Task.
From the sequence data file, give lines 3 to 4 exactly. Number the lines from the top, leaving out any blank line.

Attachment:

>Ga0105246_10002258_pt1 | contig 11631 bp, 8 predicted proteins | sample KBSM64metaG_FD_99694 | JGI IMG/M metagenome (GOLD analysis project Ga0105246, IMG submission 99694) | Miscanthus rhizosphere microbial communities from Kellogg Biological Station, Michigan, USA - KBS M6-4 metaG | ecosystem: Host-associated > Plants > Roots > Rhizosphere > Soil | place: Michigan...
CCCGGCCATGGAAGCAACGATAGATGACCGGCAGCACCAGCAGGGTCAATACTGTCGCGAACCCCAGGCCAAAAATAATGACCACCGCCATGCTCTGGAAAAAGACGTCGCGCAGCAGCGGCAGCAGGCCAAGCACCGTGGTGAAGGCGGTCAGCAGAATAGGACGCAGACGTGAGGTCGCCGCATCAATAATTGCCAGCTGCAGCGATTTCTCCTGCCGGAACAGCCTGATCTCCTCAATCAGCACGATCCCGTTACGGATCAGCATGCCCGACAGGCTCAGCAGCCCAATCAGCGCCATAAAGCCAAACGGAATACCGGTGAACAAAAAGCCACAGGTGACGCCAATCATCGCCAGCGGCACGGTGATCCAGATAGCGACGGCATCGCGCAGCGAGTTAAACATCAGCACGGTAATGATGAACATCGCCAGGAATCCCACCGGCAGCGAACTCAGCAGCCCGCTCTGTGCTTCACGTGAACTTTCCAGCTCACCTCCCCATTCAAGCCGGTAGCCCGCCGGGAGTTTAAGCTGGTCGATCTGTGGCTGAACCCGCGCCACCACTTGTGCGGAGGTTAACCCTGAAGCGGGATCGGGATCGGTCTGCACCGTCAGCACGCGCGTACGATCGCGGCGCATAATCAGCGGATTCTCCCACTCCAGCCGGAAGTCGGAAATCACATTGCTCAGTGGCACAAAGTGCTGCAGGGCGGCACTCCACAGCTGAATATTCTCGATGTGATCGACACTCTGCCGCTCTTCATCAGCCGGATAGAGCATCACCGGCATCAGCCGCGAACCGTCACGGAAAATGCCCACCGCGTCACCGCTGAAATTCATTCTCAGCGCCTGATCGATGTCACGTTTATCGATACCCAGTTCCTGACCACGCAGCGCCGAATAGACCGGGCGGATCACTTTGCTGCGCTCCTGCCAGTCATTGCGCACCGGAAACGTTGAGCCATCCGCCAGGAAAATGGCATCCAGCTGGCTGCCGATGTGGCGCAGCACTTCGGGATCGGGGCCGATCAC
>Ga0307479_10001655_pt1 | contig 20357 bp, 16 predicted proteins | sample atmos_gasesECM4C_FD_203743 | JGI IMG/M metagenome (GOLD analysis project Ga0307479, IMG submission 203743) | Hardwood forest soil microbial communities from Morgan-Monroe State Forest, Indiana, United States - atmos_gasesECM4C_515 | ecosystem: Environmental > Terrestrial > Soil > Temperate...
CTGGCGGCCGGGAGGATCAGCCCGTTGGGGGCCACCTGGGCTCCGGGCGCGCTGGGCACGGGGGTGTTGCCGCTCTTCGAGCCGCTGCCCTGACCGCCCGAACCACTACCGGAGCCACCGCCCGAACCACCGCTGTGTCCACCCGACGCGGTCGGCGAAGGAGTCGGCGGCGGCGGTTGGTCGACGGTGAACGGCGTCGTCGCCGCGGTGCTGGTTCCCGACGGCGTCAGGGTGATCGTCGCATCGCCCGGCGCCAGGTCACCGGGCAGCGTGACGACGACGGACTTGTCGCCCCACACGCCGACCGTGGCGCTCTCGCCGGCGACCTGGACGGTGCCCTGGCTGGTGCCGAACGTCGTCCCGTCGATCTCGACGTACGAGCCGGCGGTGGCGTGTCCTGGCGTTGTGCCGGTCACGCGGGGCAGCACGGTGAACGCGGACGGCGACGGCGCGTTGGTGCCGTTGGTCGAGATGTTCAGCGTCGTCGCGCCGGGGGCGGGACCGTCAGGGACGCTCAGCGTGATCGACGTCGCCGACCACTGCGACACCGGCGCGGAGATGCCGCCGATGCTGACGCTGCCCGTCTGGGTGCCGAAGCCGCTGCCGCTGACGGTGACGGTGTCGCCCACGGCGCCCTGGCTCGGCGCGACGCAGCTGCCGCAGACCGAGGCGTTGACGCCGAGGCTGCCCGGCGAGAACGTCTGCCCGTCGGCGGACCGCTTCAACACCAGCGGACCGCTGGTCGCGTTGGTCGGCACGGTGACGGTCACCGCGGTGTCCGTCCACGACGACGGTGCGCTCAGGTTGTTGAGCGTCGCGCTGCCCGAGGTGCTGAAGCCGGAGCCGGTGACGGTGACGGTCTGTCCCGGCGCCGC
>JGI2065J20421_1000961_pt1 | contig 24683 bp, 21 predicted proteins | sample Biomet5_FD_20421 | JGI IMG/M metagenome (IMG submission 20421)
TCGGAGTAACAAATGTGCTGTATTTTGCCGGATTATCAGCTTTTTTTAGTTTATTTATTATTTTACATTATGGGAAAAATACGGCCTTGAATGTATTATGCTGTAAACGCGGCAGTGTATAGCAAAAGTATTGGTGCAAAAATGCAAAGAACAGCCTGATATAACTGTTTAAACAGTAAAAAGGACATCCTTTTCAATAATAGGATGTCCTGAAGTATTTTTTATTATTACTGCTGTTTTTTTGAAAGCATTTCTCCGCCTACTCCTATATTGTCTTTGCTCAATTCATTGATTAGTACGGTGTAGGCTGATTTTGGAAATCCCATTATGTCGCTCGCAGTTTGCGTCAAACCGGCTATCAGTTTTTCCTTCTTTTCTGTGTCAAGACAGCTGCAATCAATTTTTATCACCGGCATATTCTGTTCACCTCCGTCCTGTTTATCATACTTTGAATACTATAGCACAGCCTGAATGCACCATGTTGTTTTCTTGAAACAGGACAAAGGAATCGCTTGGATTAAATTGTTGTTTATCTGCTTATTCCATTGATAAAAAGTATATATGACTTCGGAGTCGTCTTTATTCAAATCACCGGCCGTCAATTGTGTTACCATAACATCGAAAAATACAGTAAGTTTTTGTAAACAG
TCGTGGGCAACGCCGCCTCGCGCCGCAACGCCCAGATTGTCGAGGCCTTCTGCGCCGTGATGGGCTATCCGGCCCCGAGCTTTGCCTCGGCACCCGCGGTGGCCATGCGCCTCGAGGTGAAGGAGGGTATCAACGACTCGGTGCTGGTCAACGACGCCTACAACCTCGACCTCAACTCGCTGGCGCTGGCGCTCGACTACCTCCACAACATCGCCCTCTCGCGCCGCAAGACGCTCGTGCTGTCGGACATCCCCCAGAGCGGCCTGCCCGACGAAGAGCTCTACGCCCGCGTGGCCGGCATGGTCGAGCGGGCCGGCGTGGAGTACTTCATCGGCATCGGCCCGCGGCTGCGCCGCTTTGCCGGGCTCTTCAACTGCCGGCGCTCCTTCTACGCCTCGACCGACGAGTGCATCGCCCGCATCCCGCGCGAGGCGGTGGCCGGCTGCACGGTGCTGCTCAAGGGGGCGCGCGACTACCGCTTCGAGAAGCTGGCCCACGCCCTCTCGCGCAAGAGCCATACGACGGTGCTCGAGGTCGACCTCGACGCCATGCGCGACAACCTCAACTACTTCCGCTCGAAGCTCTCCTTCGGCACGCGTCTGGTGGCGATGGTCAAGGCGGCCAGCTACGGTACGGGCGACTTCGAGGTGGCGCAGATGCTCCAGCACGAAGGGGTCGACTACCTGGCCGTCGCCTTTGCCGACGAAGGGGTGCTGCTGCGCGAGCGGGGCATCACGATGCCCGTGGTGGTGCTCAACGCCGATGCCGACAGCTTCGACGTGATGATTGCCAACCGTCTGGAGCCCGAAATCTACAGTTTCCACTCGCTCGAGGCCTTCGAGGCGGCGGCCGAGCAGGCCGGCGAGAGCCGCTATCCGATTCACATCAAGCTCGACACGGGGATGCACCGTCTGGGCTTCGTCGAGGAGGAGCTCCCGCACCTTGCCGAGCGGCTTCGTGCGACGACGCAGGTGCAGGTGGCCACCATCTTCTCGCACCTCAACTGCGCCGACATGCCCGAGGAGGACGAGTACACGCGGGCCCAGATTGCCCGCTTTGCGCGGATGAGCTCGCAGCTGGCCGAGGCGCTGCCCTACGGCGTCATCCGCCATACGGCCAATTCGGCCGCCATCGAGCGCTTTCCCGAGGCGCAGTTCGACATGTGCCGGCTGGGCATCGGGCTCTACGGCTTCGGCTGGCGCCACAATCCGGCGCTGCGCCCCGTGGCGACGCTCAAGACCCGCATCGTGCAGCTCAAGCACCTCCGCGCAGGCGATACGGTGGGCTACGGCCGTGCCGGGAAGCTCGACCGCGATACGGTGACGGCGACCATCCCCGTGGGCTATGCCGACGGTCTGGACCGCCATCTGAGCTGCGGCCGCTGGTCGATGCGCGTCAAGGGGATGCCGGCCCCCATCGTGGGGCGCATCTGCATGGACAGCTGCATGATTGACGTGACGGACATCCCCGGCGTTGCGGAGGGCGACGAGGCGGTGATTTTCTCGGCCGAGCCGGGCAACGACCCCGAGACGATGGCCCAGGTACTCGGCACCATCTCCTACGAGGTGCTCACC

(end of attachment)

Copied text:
>Ga0307479_10001655_pt1 | contig 20357 bp, 16 predicted proteins | sample atmos_gasesECM4C_FD_203743 | JGI IMG/M metagenome (GOLD analysis project Ga0307479, IMG submission 203743) | Hardwood forest soil microbial communities from Morgan-Monroe State Forest, Indiana, United States - atmos_gasesECM4C_515 | ecosystem: Environmental > Terrestrial > Soil > Temperate...
CTGGCGGCCGGGAGGATCAGCCCGTTGGGGGCCACCTGGGCTCCGGGCGCGCTGGGCACGGGGGTGTTGCCGCTCTTCGAGCCGCTGCCCTGACCGCCCGAACCACTACCGGAGCCACCGCCCGAACCACCGCTGTGTCCACCCGACGCGGTCGGCGAAGGAGTCGGCGGCGGCGGTTGGTCGACGGTGAACGGCGTCGTCGCCGCGGTGCTGGTTCCCGACGGCGTCAGGGTGATCGTCGCATCGCCCGGCGCCAGGTCACCGGGCAGCGTGACGACGACGGACTTGTCGCCCCACACGCCGACCGTGGCGCTCTCGCCGGCGACCTGGACGGTGCCCTGGCTGGTGCCGAACGTCGTCCCGTCGATCTCGACGTACGAGCCGGCGGTGGCGTGTCCTGGCGTTGTGCCGGTCACGCGGGGCAGCACGGTGAACGCGGACGGCGACGGCGCGTTGGTGCCGTTGGTCGAGATGTTCAGCGTCGTCGCGCCGGGGGCGGGACCGTCAGGGACGCTCAGCGTGATCGACGTCGCCGACCACTGCGACACCGGCGCGGAGATGCCGCCGATGCTGACGCTGCCCGTCTGGGTGCCGAAGCCGCTGCCGCTGACGGTGACGGTGTCGCCCACGGCGCCCTGGCTCGGCGCGACGCAGCTGCCGCAGACCGAGGCGTTGACGCCGAGGCTGCCCGGCGAGAACGTCTGCCCGTCGGCGGACCGCTTCAACACCAGCGGACCGCTGGTCGCGTTGGTCGGCACGGTGACGGTCACCGCGGTGTCCGTCCACGACGACGGTGCGCTCAGGTTGTTGAGCGTCGCGCTGCCCGAGGTGCTGAAGCCGGAGCCGGTGACGGTGACGGTCTGTCCCGGCGCCGC